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Such megalomania at such a young age, ultimately set the stage for what we would now recognize as a mid-life crisis. In the decade of the fifties, 50s BC, he became part of the First Triumvirate, a coalition between him, his rival Marcus Licinus Crassus Crassus, and the junior partner, Julius Caesar. The latter was the nephew of Marius and a supporter of the populare faction, while Crassus and Pompey had enriched and profited of from Sulla's actions and his conservative cause. The coalition was bound by a desire on the part of the two Sullans to secure their privilege and clout, and extend their influence with the help of Caesar, who Caesar. Caesar for his part had his own agenda, being a [[ImpoverishedPatrician relatively poor]] but brilliant young aristocrat who had been steered away from the normal course of his career thanks to Sulla Sulla, but who now wanted to make up for lost time. Between them, the three became unofficial rulers of Rome, dividing the best provinces between them. Caesar and Crassus both wanted and got wars so they could gain plunder and glory, while Pompey, HappilyMarried to Caesar's teenage daughter Julia, settled down in Rome for an extended honeymoon. Soon, cracks began to appear in the triumvirate. Crassus was spectacularly defeated and killed fighting the Parthians, an invasion he launched to get the honors that Pompey had taken from him. Caesar unexpectedly proved a superb general, conquering the Gauls and winning vast new territories for Rome. Despite being a successful SocialClimber and achieving much many honors as a general, Pompey lived to see his career overshadowed by the upstart Caesar Caesar, who despite being a poor lawyer was proving to be a better general than he Pompey ever was. He would probably have split from Caesar anyway but his genuine happy marriage with Julia, that was rare enough that it was much commented on and joked about even in that time, held their alliance. That ended with the death of poor Julia in childbirth. The optimate senators, led by Cato the Younger, had loathed Pompey seeing Pompey. They saw his elevation as an unwarranted concession made by Sulla Sulla, despite serving the fact that Pompey had served their cause. But they hated and feared Caesar more and the capital was breaking down in street fights led by gangs of populares and optimates. They need needed a sword to stop them, so the optimates turned to the man who trampled and marched on Rome in his youth to come and defend the Republic. Pompey was nominated a consul, illegally, since that was an elected office, but the optimates made an exception to contain the crisis.
15th Sep '17 7:35:52 AM Byzantine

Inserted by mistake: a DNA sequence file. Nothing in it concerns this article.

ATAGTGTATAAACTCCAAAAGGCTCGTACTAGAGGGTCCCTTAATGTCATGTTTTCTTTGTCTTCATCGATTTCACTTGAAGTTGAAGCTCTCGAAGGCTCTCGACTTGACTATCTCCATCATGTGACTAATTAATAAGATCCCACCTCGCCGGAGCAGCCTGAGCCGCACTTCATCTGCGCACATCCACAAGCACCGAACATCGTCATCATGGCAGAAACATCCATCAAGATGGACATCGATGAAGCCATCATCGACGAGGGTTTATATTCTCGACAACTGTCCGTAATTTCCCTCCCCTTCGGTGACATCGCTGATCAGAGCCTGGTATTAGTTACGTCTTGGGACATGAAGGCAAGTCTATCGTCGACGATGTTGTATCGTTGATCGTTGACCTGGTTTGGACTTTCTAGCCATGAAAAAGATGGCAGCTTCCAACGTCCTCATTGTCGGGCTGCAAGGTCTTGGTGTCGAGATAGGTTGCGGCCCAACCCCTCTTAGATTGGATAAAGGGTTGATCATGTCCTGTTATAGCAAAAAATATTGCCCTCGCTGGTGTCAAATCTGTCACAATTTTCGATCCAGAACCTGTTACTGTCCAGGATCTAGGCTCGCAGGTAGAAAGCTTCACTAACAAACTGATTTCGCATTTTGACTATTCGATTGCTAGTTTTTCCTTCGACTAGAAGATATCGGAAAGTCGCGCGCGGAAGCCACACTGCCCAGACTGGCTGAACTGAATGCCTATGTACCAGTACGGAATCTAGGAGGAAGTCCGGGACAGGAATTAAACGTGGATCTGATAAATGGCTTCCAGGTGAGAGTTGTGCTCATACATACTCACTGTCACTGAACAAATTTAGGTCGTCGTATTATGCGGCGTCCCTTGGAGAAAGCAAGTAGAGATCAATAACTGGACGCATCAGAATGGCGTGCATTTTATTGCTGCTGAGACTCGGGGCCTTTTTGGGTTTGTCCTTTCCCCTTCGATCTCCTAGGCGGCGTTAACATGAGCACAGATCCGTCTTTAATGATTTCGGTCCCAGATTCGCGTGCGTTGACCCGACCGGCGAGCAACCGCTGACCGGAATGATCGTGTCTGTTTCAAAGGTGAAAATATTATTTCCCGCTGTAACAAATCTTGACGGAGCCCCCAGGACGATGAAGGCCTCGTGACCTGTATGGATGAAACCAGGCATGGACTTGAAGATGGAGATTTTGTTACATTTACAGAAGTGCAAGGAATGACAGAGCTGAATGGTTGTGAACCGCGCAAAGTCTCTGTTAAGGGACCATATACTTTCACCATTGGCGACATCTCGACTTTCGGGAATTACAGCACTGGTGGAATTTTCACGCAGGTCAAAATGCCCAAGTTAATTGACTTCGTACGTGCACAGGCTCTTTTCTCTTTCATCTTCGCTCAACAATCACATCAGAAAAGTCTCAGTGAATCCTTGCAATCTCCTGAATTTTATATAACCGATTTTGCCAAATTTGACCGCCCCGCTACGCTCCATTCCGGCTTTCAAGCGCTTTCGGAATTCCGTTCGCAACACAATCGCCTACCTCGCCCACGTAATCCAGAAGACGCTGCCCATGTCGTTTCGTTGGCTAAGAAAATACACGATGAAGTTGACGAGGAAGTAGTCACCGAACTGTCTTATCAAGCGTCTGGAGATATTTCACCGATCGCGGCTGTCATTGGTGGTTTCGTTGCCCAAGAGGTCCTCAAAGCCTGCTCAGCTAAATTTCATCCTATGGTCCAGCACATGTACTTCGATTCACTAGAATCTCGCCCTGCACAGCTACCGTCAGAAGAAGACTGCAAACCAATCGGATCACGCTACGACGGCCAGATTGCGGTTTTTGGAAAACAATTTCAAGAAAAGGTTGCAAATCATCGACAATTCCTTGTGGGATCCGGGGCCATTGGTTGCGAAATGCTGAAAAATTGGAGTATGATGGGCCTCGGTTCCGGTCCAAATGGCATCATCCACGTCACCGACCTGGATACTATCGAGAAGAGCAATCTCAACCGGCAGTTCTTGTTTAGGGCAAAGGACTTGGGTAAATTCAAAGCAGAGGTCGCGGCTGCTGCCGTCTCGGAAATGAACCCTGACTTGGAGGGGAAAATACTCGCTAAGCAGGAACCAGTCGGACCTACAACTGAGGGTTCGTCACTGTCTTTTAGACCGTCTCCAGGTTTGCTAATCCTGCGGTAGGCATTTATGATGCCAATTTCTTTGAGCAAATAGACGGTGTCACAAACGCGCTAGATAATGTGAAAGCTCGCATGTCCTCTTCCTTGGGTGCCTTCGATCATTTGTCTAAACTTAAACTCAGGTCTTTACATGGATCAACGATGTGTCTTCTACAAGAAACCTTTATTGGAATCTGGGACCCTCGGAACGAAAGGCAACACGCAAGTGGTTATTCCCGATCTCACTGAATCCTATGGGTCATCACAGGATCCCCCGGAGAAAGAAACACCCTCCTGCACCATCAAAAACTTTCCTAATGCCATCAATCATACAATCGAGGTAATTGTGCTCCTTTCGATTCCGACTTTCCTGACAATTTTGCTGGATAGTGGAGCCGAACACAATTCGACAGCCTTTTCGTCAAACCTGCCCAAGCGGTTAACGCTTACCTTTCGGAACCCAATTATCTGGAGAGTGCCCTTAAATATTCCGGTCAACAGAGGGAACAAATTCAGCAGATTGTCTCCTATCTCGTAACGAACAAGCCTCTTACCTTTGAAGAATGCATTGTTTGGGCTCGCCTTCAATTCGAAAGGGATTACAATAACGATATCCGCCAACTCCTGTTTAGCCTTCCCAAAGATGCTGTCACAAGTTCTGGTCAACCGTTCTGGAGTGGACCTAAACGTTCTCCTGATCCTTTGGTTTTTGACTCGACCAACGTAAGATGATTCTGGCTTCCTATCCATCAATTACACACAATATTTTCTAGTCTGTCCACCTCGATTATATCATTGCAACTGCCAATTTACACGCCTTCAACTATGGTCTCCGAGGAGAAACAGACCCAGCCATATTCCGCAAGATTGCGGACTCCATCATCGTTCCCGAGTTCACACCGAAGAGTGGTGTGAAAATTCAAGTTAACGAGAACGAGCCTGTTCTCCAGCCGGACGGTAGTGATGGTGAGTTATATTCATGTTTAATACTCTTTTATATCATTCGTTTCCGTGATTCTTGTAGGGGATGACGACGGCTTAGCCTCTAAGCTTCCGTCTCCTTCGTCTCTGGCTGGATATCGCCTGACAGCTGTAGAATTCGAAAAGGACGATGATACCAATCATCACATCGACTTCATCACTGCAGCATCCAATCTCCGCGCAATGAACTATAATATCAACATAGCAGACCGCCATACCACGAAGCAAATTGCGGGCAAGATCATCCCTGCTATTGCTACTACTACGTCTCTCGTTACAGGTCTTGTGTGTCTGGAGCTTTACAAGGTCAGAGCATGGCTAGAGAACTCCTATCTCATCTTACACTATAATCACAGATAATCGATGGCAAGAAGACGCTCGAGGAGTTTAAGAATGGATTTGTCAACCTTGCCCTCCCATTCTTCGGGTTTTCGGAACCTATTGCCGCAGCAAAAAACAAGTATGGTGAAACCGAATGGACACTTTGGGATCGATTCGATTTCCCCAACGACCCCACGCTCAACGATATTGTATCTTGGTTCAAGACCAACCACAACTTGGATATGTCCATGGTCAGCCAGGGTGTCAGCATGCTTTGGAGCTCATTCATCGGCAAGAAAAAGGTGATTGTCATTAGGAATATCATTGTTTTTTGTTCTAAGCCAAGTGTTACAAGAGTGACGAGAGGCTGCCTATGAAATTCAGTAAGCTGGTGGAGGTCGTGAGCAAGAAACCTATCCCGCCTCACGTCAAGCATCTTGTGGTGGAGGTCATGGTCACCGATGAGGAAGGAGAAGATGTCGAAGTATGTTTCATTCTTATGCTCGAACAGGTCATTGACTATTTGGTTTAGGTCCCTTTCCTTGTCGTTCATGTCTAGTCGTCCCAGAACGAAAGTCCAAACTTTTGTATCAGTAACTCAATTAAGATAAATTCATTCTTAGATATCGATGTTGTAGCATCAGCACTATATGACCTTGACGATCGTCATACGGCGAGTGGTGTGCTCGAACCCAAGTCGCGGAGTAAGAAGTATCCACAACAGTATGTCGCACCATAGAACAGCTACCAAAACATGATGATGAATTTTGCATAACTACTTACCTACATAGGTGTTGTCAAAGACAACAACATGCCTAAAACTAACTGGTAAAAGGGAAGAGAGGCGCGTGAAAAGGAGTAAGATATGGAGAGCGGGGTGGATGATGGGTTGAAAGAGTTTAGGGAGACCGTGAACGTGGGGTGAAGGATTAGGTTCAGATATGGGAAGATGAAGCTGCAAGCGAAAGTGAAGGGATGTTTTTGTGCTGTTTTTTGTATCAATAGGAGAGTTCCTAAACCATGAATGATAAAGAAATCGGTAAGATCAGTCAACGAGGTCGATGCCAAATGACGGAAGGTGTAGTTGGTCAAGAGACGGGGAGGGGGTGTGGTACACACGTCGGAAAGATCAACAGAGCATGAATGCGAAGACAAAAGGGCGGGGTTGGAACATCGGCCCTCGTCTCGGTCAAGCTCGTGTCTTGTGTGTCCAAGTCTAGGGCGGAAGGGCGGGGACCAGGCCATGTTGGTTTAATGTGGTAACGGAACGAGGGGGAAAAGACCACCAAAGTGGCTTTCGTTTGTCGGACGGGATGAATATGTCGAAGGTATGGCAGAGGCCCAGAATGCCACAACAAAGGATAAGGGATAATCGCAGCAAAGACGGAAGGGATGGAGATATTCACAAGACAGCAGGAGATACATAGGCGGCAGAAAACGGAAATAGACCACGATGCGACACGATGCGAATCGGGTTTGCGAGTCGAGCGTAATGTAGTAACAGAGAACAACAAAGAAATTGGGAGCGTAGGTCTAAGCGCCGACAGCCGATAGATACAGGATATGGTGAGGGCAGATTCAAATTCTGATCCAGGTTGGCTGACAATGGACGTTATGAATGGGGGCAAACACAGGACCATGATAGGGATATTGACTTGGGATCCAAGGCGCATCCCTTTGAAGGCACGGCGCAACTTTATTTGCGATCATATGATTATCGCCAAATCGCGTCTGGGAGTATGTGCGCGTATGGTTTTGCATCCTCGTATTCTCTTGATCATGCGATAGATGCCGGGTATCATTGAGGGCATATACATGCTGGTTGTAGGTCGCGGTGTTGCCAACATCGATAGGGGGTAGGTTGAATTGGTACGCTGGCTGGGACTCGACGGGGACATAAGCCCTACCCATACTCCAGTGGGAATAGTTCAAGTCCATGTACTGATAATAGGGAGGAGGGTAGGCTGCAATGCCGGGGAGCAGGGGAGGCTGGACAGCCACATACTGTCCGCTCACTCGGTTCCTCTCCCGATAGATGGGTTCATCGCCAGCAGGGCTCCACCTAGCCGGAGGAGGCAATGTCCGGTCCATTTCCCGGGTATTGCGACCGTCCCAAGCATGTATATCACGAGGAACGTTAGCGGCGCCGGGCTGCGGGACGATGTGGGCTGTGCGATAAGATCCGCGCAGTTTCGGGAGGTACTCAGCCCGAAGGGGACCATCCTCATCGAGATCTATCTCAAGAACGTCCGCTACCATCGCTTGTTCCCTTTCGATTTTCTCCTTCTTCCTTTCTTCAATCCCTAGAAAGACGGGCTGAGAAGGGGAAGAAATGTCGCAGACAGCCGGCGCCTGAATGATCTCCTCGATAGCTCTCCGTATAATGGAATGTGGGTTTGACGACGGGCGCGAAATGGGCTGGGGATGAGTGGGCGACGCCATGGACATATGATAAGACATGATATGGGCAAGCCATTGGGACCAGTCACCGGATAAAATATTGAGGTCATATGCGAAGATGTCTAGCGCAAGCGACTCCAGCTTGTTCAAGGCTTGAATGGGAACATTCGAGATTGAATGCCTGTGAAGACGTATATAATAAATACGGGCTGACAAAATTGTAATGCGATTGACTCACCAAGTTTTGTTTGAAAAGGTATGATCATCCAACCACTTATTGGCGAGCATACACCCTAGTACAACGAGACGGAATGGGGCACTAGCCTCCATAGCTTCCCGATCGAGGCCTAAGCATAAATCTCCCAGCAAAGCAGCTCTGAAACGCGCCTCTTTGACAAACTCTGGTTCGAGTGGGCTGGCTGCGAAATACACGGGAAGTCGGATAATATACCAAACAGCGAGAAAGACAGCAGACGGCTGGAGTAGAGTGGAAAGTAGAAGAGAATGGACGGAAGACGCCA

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Regardless of his methods, and how much credit he did or did not steal, Pompey was incredibly popular in Rome and certainly quite a gifted general, at least against weaker armies and smaller threats. He earned, or gave himself, the title Magnus after a highly successful campaign against the pirates that plagued the Mediterranean and a war in the Near East that (amongst other things) firmly brought Judea under Roman domination. Of course there was much propaganda in this. The way Pompey dealt with the pirates was suppress some of them, and generously offer pardons to the rest, and resettle them and make them give up a life of crime, which most of them unsurprisingly accepted (as confirmed in an episode of Creator/{{Virgil}}'s ''Georgics''). In this matter at least, Pompey was more merciful than Caesar. The title alluded to his stated intentions of being seen as Alexander the Great's Roman SpiritualSuccessor owing to his great success in his early youth, as well as conquering "the East". He took his fetish for Alexander to the extend of imitating him, such as claiming to wear a cape that Alexander supposedly wore, [[{{Egopolis}} building towns in the East called]] Pompeiopolis and Magnopolis, with supporters calling him a God and indeed even having a MysteryCult worshipping him as a God in Delos. As a wealthy general, Pompey also saw invested in architecture, roads, theatre and sculpture. In many statues, Pompey was presented as holding a globe in his hands. Indeed, the historian Mary Beard has called Pompey "[[TropeCodifier the first Roman Emperor]]" in that he more or less codified the imperial CultOfPersonality, that Caesar and other Emperors after him followed. In the East, Pompey also had coins minted with his likeness, something that nobody before had done in the Republican era, and which Caesar imitated when he, as dictator, minted coins in Rome with his own likeness. After all if Pompey could, why not Caesar.